What kinds of personal relationships develop between immigrants and local inhabitants, and what changes take place between them? These questions are answered by researchers Isidro Maya-Jariego and Silvia Domínguez in a study published in the American Journal of Community Psychology.
Isidro Maya-Jariego, tenured professor of Social Psychology at the University of Seville, and Silvia Domínguez, assistant professor of Sociology at Boston’s Northeastern University, have carried out a novel study looking at acculturation processes, in other words the mutual exchanges that take place when two distinct cultures live together.
The study, divided into two parts, is novel because all research carried out to date in this field had focused on the changes and adaptation efforts made by the displaced population, but there had been little attention paid to the changes undergone by the local population, which accepts the newcomers. In other words, this is what happens “on the other side of the acculturation process, even when the groups do not live directly together”, Maya-Jariego tells SINC.
The first part of the study looks at the personal networks between immigrants and local inhabitants in Seville and Cádiz. In it, individuals living in Spain, but who are originally from Argentina, Ecuador, Germany and Italy, describe the links they have with their neighbours in Spain, with people in their native countries, and also with their compatriots living in Spain.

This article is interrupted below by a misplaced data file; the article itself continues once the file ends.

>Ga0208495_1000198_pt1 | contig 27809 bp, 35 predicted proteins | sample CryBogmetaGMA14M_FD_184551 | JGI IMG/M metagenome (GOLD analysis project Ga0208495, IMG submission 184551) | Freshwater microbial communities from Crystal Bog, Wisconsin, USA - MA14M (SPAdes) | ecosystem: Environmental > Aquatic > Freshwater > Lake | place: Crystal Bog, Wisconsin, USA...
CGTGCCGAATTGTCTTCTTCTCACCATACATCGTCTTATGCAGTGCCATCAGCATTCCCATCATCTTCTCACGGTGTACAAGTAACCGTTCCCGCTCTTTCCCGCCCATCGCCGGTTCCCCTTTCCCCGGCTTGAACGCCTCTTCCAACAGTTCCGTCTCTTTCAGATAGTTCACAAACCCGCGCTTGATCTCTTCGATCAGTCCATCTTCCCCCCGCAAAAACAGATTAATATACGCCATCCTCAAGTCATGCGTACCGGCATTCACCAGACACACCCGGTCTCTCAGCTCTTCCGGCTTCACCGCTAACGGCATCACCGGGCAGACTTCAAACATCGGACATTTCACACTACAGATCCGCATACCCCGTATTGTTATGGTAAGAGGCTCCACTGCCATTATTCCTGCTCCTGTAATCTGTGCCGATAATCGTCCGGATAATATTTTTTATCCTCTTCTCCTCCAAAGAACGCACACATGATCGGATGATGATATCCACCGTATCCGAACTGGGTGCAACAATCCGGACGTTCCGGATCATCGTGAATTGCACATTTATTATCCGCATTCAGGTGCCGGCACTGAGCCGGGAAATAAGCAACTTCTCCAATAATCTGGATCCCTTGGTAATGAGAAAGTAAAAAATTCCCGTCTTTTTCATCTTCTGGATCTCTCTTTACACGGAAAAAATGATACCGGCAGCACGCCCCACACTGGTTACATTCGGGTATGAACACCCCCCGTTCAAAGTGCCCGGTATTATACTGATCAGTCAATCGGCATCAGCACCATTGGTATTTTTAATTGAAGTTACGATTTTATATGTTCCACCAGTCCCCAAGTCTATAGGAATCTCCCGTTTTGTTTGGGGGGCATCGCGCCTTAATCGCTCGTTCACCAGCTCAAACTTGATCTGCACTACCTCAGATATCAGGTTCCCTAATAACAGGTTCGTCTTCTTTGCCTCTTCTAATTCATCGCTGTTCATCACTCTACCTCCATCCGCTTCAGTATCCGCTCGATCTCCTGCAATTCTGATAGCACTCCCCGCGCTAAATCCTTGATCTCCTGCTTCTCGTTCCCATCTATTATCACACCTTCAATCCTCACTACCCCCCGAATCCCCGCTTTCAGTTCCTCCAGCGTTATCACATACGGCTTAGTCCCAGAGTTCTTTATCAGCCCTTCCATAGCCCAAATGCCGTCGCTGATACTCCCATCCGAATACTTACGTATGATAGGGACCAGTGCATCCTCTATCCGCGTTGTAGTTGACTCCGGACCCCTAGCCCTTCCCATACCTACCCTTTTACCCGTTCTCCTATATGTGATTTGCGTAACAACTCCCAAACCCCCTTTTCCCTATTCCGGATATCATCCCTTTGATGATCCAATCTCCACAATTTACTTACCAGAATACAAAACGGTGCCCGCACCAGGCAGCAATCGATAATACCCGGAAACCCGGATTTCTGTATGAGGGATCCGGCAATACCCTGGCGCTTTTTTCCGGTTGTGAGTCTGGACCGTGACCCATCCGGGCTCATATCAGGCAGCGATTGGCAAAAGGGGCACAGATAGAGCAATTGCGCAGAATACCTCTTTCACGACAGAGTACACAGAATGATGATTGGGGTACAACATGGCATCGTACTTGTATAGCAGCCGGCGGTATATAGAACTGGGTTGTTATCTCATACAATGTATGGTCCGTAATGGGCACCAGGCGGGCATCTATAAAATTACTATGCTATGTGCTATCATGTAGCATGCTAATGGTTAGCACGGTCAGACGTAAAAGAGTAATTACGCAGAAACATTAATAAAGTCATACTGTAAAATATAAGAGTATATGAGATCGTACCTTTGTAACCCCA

“We saw that members of the receptor community play a secondary role within the personal networks of the migrant population”, Maya-Jariego tells SINC, although he also pointed out that the data suggest that “this role changes with the passage of time”.
From Andalusia to Boston
The second part of the study was carried out in Boston, United States. The researchers examined personal networks with members of the receptor community, specifically those people who provide help and services to the Latino community. The objective of this was to analyse the impact of this continuous contact on these individuals, who Domínguez calls “bridges of integration”.
The impact of the Latino population on the Americans differed according to the amount of time the two groups spent together. Maya-Jariego says these differences make it possible to define different points in the process of acculturation.
“We can make the distinction between people who are ‘travellers’, ‘on the borders’ and ‘residents’. The first group is only temporarily exposed to Latino culture; the second is constantly exposed, and acts as an intermediary between the migrant minorities and the local majority, while the third group lives immersed within the Latino community,” says the social psychologist.
Latinos are a source of economic, social and cultural wealth for the life of the native population of Boston. “This is an impact that could also be true in other societies in which cultures live together, and is an example of how support for diversity can become a mechanism for confronting social problems,” say the authors.
The benefits of cultural diversity in the workplace are also important. “Intercultural groups are potentially more creative in terms of problem-solving than culturally homogenous ones”, and they are sometimes more effective too, says Maya-Jariego. Diversity, without doubt, “brings innovation and contributes to creativity and social and economic dynamism”, concludes the researcher.
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